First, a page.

Stroke Management in 2022: Part 2
Alex Rowell, Fahad Ashraf, Greg Selkirk & Luke Torre continue their discussion stroke management. In this talk they tackle imaging and treatment of stroke, including mechanical thrombectomy.
Imaging is an enormous part of the process of stroke management. It is critical for diagnosis and stratifying patient treatments.
The first imaging modality to order is a non-contrast CT head. As Greg explains, not everyone with neurological symptoms has an ischemic stroke. Other diagnoses to consider include Todd’s paresis and intracranial haemorrhage. The CT will also inform the clinician how much established infarct is present and give an indication of where the clot is.
Moreover, carotid angiogram should be used to assess the intracranial vessels. It also allows one to plan the fastest way to remove a clot, should it be present. Transradial and transfemoral thrombectomy are two options. The imaging provides the clinician with valuable information about the most efficient and fastest way of reaching the clot for removal.
Lastly, the team discuss CT perfusion. A word of warning. This exists as a problem-solving test. It is a good idea to interpret with caution!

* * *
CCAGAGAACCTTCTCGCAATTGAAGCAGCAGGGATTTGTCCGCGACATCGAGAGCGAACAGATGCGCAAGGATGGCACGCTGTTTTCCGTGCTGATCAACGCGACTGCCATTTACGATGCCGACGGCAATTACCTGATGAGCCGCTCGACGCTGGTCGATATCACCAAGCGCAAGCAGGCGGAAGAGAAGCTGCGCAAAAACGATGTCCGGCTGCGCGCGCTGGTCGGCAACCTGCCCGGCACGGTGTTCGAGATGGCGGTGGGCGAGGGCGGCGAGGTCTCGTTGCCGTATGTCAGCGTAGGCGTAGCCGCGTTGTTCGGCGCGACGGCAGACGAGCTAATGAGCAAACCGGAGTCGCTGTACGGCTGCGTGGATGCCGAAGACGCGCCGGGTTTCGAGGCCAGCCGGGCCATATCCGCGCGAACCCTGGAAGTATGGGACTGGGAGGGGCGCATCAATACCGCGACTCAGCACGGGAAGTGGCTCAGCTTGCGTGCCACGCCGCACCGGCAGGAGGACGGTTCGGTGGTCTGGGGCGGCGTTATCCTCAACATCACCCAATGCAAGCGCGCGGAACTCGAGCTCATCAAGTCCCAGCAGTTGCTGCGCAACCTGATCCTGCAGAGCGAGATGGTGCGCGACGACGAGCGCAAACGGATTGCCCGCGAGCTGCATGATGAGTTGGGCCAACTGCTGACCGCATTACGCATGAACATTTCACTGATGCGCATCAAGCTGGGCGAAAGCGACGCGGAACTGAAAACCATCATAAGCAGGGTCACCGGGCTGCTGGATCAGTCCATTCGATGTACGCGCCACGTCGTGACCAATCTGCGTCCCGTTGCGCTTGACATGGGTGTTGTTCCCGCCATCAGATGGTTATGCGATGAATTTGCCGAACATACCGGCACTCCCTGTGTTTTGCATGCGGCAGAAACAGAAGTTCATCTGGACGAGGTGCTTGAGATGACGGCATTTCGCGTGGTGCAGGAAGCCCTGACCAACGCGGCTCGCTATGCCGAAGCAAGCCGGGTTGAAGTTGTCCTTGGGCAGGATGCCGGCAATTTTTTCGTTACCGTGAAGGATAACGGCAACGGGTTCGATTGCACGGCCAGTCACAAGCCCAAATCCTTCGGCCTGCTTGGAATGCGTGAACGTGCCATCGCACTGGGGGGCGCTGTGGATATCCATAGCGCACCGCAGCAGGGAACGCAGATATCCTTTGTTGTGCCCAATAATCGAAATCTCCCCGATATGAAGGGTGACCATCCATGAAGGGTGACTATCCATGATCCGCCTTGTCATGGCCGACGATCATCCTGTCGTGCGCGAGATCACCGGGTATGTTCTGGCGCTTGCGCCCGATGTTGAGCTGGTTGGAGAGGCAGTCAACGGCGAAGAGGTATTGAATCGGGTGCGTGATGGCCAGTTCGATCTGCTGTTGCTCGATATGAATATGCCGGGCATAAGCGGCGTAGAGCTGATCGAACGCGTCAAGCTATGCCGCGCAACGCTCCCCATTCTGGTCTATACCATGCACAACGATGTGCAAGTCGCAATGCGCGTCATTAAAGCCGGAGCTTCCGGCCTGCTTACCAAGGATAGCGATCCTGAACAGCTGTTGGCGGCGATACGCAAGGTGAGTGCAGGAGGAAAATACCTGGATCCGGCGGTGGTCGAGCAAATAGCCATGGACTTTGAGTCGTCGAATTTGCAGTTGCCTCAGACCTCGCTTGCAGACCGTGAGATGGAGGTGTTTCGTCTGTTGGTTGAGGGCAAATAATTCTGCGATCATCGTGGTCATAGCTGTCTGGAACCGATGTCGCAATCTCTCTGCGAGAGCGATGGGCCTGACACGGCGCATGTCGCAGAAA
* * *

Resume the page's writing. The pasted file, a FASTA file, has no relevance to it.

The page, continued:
Evidently, geographical location and the availability of imaging resources restricts imaging.
Where CT scanning is available, this modality combined with a thorough history and assessment of deficits can lead the clinician towards the most appropriate treatment options – including thrombolysis.
The question then becomes, does the use of thrombolysis in a rural or remote location preclude the eventual use of thrombectomy? As Greg explains, thrombolysis works well in conjunction with thrombectomy. Receiving thrombolysis does not preclude the use of thrombectomy and does offer advantages.
Furthermore, Greg will provide a detailed description on the procedure of thrombectomy, including the various methods used and the care of the patient after a thrombectomy. He touches on the use of general anaesthesia during the procedure, as well as antiplatelet therapy post-intervention.
Thrombectomies are not without risks. Complications include perforation of blood vessels. From a neurological perspective, Fahad describes the use of repeat scanning to ensure the absence of any subsequent bleeding and the implications for ongoing medical therapy.
Finally, the discussion concludes with a broader take on stroke services in general. This includes pre-hospital stroke awareness in the community, post stroke rehabilitation and neuroprotection measures.
For more head to our podcast page #CodaPodcast
Please see below for images referred to in the talk.
Left M1 cerebral artery:
Grey white matter is maintained:
Right A1 cuts off abruptly:
Cerebral blood flow is markedly impaired:
Cerebral blood volume: